On the level of taxation: Mr Vince was STARTLINGLY frank: if we asked the party about which way to move the level of tax, a lot would say HIGHER and another lot would say LOWER. When we had a policy for what he called a "tiny, tiny tax rise" we managed to label ourselves a "high tax party". More importantly, talking about the overall LEVEL of tax interferes with our message of reforming the SYSTEM of tax to make it FAIRER. This I think is a GOOD point, but like the Inheritance Tax one, needs to be communicated better.

This sparked further questions! Ms Alix followed up by commenting on the media COLLUSION with the Conservatories in portraying their TINKERING with Inheritance Tax and Capital Gains tax as in any way IMPORTANT. As opposed to the taxes that have a REAL impact on most people, basic rate Income Tax and, of course, the COUNCIL TAX.

We need to keep repeating our message on local taxation, was Mr Vince's prescription. WE need to convince people that our plan is (a) practical and (b) stands a chance of being implemented.

Mr Paul jumped in saying that we lost Newbury and Guildford to the Conservatories when they took our local income tax numbers and used them to frighten people.

It was always going to be difficult to defend seats that we took from the Conservatories at their lowest ebb, admitted Mr Vince, and perhaps Mr Charles' defence of the tax rate didn't ENTIRELY help on that front. But the plans are better now. In any change to make tax fairer, there WILL be some losers as well as winners but the rate at which people will pay more is much higher, above incomes of seventy thousands of pounds.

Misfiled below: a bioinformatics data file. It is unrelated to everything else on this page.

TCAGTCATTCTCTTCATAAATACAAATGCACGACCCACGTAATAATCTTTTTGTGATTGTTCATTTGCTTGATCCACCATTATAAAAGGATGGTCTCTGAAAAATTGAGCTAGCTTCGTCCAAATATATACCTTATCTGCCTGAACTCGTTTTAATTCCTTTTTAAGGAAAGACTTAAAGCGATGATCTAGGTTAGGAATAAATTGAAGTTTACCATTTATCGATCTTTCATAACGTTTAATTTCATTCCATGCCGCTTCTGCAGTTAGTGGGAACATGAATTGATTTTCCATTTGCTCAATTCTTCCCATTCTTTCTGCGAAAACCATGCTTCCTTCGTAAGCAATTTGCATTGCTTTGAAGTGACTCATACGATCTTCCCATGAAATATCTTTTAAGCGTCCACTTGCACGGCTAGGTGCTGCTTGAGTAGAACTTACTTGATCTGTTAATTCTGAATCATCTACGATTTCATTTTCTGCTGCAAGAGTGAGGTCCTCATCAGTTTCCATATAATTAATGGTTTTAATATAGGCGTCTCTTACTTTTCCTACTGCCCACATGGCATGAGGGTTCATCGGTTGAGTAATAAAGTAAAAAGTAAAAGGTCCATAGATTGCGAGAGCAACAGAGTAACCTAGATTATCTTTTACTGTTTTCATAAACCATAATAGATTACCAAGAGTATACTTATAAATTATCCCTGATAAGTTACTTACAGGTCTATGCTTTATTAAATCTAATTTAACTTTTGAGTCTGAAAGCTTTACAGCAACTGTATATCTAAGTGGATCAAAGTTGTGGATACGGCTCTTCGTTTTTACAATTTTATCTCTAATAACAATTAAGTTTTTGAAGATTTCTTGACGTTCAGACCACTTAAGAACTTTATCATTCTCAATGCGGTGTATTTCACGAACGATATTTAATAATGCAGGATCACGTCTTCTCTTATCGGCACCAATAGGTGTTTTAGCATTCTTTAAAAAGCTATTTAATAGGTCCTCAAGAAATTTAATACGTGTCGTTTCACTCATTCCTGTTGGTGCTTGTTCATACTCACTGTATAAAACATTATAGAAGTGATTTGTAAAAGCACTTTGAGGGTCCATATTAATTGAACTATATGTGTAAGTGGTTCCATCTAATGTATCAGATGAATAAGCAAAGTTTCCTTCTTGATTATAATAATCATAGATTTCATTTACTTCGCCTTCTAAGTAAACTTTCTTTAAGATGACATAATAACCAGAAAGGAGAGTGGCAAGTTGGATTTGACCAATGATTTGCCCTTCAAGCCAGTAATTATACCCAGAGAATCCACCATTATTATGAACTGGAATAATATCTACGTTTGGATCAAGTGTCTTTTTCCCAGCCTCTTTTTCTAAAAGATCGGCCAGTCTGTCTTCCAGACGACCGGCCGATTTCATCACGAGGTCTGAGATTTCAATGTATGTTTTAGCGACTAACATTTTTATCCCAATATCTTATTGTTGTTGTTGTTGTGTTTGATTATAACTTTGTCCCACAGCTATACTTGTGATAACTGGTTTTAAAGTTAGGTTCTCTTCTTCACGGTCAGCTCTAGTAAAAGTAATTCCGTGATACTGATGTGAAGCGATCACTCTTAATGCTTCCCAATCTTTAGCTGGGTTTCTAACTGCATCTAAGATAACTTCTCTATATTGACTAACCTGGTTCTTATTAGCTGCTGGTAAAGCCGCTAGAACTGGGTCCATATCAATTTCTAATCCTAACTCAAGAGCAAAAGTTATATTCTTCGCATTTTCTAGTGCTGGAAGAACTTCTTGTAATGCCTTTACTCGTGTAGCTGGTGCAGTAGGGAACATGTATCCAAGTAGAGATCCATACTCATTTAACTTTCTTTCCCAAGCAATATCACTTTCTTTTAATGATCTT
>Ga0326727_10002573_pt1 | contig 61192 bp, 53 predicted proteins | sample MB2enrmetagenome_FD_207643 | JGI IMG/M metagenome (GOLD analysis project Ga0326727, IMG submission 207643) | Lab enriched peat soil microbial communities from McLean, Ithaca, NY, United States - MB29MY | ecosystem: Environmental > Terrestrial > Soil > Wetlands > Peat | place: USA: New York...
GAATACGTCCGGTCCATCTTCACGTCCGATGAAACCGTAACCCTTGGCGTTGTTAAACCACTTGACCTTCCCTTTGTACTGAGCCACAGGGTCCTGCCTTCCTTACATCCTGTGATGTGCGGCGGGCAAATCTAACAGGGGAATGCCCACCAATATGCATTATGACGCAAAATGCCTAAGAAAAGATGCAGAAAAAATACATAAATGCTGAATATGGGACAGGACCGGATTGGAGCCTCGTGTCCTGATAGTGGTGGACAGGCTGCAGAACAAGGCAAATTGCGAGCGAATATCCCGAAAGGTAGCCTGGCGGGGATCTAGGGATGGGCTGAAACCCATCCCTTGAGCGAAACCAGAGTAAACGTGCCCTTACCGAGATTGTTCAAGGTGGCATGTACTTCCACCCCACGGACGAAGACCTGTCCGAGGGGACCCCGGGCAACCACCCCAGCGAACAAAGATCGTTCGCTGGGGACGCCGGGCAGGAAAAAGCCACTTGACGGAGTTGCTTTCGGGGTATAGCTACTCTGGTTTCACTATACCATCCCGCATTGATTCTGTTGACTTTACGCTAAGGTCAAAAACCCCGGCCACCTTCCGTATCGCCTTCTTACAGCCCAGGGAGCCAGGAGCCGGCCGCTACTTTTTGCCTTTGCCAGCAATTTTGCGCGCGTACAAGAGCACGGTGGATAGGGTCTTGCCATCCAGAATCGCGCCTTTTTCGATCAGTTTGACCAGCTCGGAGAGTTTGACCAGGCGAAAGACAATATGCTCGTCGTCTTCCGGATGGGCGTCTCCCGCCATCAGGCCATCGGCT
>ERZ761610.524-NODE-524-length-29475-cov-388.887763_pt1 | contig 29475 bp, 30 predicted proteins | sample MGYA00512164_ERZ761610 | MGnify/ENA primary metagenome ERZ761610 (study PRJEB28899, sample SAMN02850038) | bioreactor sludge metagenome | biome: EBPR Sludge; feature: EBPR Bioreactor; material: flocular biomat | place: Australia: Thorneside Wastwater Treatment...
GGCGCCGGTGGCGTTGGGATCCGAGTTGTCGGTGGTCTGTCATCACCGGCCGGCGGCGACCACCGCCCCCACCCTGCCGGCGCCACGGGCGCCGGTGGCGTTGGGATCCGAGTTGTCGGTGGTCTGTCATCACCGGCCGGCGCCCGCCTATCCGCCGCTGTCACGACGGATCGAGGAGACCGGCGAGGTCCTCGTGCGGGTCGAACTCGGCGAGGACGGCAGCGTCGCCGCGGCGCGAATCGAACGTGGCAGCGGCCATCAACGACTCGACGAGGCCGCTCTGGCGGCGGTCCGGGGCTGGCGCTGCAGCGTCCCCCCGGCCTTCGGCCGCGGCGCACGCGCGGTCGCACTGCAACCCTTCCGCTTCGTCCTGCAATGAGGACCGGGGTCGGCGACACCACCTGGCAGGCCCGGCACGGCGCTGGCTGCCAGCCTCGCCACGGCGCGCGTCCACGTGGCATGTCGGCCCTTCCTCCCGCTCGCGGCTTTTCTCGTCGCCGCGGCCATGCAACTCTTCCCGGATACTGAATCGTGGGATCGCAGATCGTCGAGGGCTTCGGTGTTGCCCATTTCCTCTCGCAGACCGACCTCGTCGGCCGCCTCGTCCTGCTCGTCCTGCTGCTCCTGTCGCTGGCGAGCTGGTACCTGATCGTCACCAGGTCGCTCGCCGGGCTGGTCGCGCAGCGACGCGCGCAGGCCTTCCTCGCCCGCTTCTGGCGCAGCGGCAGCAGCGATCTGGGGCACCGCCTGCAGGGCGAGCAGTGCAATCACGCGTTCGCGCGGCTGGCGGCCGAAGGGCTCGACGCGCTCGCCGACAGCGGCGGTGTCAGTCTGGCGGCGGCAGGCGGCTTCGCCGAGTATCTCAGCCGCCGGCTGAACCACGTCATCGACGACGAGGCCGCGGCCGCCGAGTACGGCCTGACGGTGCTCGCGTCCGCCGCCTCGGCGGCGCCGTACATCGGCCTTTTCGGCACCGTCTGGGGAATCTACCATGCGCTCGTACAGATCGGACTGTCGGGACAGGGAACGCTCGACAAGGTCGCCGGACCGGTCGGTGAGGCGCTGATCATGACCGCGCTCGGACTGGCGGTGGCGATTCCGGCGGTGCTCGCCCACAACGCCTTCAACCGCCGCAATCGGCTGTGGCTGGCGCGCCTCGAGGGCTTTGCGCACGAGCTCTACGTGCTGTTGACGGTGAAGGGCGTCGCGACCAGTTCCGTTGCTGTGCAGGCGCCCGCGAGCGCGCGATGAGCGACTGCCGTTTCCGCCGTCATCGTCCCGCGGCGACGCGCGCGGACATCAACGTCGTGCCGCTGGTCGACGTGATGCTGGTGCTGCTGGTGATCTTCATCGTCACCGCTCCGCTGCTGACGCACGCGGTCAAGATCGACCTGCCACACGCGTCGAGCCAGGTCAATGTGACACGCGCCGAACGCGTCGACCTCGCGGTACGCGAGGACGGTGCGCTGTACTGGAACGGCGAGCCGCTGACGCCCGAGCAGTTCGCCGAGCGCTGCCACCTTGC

On multi-culturalism: Mr Vince challenged Mr James' assertion that we need to CALM THINGS DOWN! In a proper democracy, he said, you should EXPECT some pretty vigorous opinions. And so there was no mistake, he stressed that it WILL get nasty sometimes – the more free and open a society is, then you will see some people saying some pretty EXTREME things. We should AIM for a society where people are free to say things that offend.

And that is why, said Mr Vince, Dr Evan was QUITE RIGHT to go to Oxford to TAKE ON the odious Irving and Griffen, rather than to shout them down.

More BROADLY, he rejected the idea that we should reduce SOCIAL problems to false CULTURAL stereotypes. There are Indian, Pakistani, Chinese and other immigrant communities that have done very well; equally there are some white working class areas with deeply entrenched problems. The right answer is to target help where it is needed based ON need, not on colour or creed.